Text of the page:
News and Upcoming Events
Get Dirty for Earth Day!
FOR IMMEDIATE RELEASE
Contact: Alison Halpern, Executive Secretary 360-902-2053; firstname.lastname@example.org
Get Dirty for Earth Day: Noxious Weed Events This Weekend
Dig into noxious weed control at home with events and invasive plant volunteer trainings
Olympia—April 19, 2015— Earth Day is April 22, so dig in to control noxious invasive weeds this weekend or all month with events and trainings. Earth Day is a great reminder for us to remove noxious invasive weeds in our gardens and natural areas and restore our native plant and wildlife habitat. Learn how to remove noxious weeds at local events or by training to be a citizen scientist invasive species volunteer. Or tackle them on your own (with optional help from your noxious weed control board or district).
“You can celebrate Earth Day by spending a little time getting rid of your noxious weeds,” says Alison Halpern, executive secretary of the Washington State Noxious Weed Control Board. “Replace those invasive plants in your yard with native or non-invasive ornamental plants that provide food and shelter for birds, bees, butterflies, and other critters. You get to enjoy time outside, get some exercise, and feel great about helping to make your world a better place, one plant at a time.”
Noxious weeds are non-native plants that become highly destructive, or difficult to control by cultural, mechanical, or chemical methods. They reduce crop yields, destroy native plant and animal habitat, damage recreational opportunities, clog waterways, lower land values, and some can poison people and livestock.
The Washington State Noxious Weed Control Board is distributing pollinator-friendly Bee-U-tify seed packets, which contain a blend of annual and perennial native and nonnative but non-invasive plants that are great for yards and gardens. You can do a good deed by removing the weeds, planting these seeds, and then feeding the bees. To receive a free seed packet (while supplies last) and a brochure about bee-friendly noxious weed control, email us at email@example.com or contact your county weed board.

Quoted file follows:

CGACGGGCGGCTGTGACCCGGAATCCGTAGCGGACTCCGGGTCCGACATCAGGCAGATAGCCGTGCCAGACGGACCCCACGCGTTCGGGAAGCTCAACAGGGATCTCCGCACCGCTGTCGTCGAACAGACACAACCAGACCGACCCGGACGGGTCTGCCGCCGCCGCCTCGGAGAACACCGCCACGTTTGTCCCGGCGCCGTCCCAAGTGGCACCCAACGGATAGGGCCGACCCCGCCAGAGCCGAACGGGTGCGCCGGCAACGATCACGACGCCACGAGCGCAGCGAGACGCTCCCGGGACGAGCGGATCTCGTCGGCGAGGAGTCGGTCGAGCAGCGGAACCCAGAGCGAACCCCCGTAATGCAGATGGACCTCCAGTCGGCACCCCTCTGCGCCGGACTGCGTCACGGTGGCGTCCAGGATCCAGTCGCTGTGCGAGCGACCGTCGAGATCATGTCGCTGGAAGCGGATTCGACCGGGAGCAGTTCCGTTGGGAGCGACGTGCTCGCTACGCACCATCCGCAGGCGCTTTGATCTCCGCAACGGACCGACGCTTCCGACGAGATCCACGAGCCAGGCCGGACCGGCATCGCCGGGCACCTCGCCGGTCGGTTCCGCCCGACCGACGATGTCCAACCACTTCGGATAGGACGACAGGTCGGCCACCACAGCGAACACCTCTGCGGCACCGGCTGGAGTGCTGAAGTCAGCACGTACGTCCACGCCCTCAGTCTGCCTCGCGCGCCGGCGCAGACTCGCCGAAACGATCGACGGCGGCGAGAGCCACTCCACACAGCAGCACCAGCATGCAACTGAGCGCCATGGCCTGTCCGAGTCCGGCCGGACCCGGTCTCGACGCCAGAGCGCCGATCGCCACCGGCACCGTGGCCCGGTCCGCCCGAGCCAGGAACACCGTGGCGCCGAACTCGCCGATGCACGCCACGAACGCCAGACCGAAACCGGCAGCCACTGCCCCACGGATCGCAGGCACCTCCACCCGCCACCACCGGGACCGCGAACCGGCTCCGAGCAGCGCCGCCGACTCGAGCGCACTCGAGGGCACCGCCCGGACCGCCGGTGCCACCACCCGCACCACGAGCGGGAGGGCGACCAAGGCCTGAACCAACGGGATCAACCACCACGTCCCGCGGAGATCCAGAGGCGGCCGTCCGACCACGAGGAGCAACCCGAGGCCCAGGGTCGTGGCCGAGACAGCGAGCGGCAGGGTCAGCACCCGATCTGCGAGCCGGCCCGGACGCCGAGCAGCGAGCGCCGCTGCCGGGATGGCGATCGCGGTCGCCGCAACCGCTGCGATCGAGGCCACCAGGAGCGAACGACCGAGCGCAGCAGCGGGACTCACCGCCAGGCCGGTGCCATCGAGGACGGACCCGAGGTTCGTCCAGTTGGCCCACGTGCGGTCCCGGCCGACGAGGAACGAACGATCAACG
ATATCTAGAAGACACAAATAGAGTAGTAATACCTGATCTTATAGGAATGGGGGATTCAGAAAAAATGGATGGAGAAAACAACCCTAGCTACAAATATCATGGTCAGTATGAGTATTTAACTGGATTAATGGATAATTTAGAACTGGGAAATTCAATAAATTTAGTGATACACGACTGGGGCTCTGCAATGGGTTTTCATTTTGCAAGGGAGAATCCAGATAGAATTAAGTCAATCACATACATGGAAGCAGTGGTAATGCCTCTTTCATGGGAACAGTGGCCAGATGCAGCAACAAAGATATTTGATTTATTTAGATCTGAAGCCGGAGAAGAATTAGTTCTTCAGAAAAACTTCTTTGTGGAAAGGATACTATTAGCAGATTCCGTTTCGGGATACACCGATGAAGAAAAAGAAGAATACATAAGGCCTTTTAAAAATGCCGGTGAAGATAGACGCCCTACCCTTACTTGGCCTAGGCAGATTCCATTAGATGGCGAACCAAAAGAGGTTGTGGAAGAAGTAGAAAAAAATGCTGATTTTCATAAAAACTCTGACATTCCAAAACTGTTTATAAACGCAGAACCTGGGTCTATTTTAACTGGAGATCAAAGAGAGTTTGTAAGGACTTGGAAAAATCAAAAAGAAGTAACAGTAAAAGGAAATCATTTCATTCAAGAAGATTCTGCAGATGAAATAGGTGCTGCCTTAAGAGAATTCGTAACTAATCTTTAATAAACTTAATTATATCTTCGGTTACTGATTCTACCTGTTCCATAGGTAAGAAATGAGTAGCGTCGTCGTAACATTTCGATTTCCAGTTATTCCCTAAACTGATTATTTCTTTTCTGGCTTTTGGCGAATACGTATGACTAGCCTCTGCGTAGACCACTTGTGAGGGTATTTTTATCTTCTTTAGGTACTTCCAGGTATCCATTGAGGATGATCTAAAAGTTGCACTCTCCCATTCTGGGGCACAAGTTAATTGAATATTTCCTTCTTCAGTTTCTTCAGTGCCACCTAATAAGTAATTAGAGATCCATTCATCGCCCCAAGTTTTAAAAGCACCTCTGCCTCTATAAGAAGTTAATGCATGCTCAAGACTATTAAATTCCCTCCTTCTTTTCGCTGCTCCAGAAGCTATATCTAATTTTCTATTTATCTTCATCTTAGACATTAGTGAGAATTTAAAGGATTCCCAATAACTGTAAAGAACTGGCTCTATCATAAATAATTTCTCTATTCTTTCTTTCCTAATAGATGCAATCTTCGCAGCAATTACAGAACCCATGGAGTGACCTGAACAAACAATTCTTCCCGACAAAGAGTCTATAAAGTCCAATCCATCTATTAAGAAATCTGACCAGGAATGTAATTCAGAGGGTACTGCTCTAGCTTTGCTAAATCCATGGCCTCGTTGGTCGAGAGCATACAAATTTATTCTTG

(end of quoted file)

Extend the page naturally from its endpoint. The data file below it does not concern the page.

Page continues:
Citizen Science Early Detection Rapid Response Volunteer Training
Pacific Northwest Invasive Plant Council classes in Kelso, North Bend, Olympia, Seattle, and Vancouver through June. Volunteers learn to identify invasive plants and to conduct invasive plant surveys.
Register: Julie Combs, (615)-812-5295, firstname.lastname@example.org
National Invasive Species Awareness Week!Invasive species cause millions of dollars of damage every year to our agricultural, cultural, and natural areas. They crowd out native species and are a huge detriment to biodiversity. One of the best ways to combat invasive species is to prevent their establishment in the first place. So when you are out hiking this week in the beautiful, spring-like weather, take a few steps to do your part in preventing weeds from invading your favorite trail or park: 1) Brush your boots, bike, or gear before and after you recreate 2) Keep pets leashed and stay on the trail 3) Volunteer to help remove invasive plants in your favorite natural area 4) Report any invaders to your local Noxious Weed Program 5) Tell your friends about how to prevent invasive species!
The Washington State Noxious Weed Control Board and the Skamania County Noxious Weed Control Program are offering free seed packets containing a non-invasive, pollinator-friendly flower mix! Contact the Skamania County Noxious Weed Program to get your free packet today!
New in 2015 (updated 2/5/2015)
For more information, please visit www.nwcb.wa.gov
2015 Noxious Weed List for Skamania County has been adopted!
Every year, county weed boards review the state weed list and create a county-specific list based on local conditions and priorities. In addition to ALL Class A species and all Class B species designated for control by the state, the county weed board requires control of certain Class B and Class C species that are a local priority.
The Skamania County Weed Board adopted the 2015 weed list after a public hearing on February 4th. Those species selected are required, by law, to be controlled. Those not selected are still considered noxious weeds and a threat, and should be contained or controlled when possible. For more information on the state or county noxious weed lists, please call the Skamania County Noxious Weed Control Program.